The Quartzmite V1.0 SMT QRPp
CW transceiver

The prototype was built and tested. With a 9v supply it is delivering about 0.25 watts and with a 12v supply about 0.4 watts. With the 12v supply on Rx it draws about 15mA and on Tx about 150mA. Some effort was focused on increasing the power output by adjusting things in the driver and PA part of the circuit to make them more efficient.

One area that took some work was the 'shift' function that moves the local oscillator between two frequencies about 700Hz apart, this is used to separate the Rx and Tx frequencies. The original Rockmite design is rather basic in this area and it has proved impossible to get a sensible shift with any of the available zener diodes. After some experiments I decided that rather than use a single zener diode to generate a reference voltage and use ground (0v) for the other voltage, it was better to use two zeners with the lower voltage one switched by the FET. To do this on the prototype board I cut the track going to the drain of Q2 and inserted D7 between there and R10 where it just fits. As well as making it easier to get the required shift this has the additional benifit of allowing the use of the low end of the varicap capacitance range, which means we are pulling the crystal less and so the oscillator is more stable.

The output waveform on a 'scope is a nice sine wave and my spectrum analyser measured the transmitter 2nd harmonic at -52dB so the low pass filter is performing as expected.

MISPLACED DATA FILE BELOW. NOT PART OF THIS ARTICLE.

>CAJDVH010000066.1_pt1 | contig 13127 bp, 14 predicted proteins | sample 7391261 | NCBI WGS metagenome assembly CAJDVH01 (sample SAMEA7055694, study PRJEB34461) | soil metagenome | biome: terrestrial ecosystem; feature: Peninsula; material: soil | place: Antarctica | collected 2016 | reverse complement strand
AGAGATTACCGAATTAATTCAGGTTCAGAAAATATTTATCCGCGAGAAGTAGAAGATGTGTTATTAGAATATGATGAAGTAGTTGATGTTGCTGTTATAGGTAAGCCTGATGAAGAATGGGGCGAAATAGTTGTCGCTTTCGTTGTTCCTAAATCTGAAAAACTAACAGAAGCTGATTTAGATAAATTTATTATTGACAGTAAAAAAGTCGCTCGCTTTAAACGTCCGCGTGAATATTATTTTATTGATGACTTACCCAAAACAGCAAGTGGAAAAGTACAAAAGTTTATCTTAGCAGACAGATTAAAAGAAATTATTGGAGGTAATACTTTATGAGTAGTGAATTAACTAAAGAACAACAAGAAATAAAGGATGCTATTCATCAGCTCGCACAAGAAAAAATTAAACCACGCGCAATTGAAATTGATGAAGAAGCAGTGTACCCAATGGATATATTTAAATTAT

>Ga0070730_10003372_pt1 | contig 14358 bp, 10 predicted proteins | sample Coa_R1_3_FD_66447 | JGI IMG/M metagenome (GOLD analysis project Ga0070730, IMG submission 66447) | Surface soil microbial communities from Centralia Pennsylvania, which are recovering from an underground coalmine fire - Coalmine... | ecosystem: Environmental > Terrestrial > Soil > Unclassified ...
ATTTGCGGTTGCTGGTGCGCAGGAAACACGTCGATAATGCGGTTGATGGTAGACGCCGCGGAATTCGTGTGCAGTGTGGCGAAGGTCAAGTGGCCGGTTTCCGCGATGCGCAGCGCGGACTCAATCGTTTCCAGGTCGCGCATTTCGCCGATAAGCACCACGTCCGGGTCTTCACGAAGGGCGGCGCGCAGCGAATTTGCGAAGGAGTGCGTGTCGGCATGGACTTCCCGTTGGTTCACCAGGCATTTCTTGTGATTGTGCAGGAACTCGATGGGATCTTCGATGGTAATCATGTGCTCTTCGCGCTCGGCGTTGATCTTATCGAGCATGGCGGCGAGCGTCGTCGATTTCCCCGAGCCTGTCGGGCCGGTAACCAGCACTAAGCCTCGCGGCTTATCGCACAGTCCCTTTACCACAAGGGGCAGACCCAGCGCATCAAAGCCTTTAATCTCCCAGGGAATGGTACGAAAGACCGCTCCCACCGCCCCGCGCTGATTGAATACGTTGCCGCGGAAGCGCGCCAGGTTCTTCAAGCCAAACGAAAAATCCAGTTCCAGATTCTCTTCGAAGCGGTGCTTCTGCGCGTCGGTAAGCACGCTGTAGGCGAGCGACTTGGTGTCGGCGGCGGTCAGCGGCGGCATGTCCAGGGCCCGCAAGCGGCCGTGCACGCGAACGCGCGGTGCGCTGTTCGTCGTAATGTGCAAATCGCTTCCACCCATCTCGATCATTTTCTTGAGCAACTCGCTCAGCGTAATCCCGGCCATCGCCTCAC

The last thing to do was to put it in an enclosure, I had a 2oz tobacco tin at the ready since the prototype board was (by design) slightly too big for an 'Altoids' tin.

the prototype in it's tin
The prototype installed in it's tobacco tin.

A schematic is available here, a Bill of Materials here, and a set of construction notes here.

The Quartzmite keyer is functionally identical to Dave Benson's original Rockmite keyer.
A quick push of the control button reverses the Tx/Rx frequency shift.
If a straight key with a mono plug is connected at power up then the iambic keyer is disabled and the rig operates in straight key mode.
With paddles connected, pressing and holding the control button enters speed change mode where one paddle increases the speed and the other reduces it.

The version 1.0 pcb had a few bugs:

the prototype
The prototype during testing.

the bodge for the varicap
The slight bodge required to fit D5, the varicap diode.

prototype PCB
The prototype V1.0 PCB.

PCB image from kicad
The prototype V1.0 PCB layout.

3D View of board
A 3-D view of the V1.0 PCB design.

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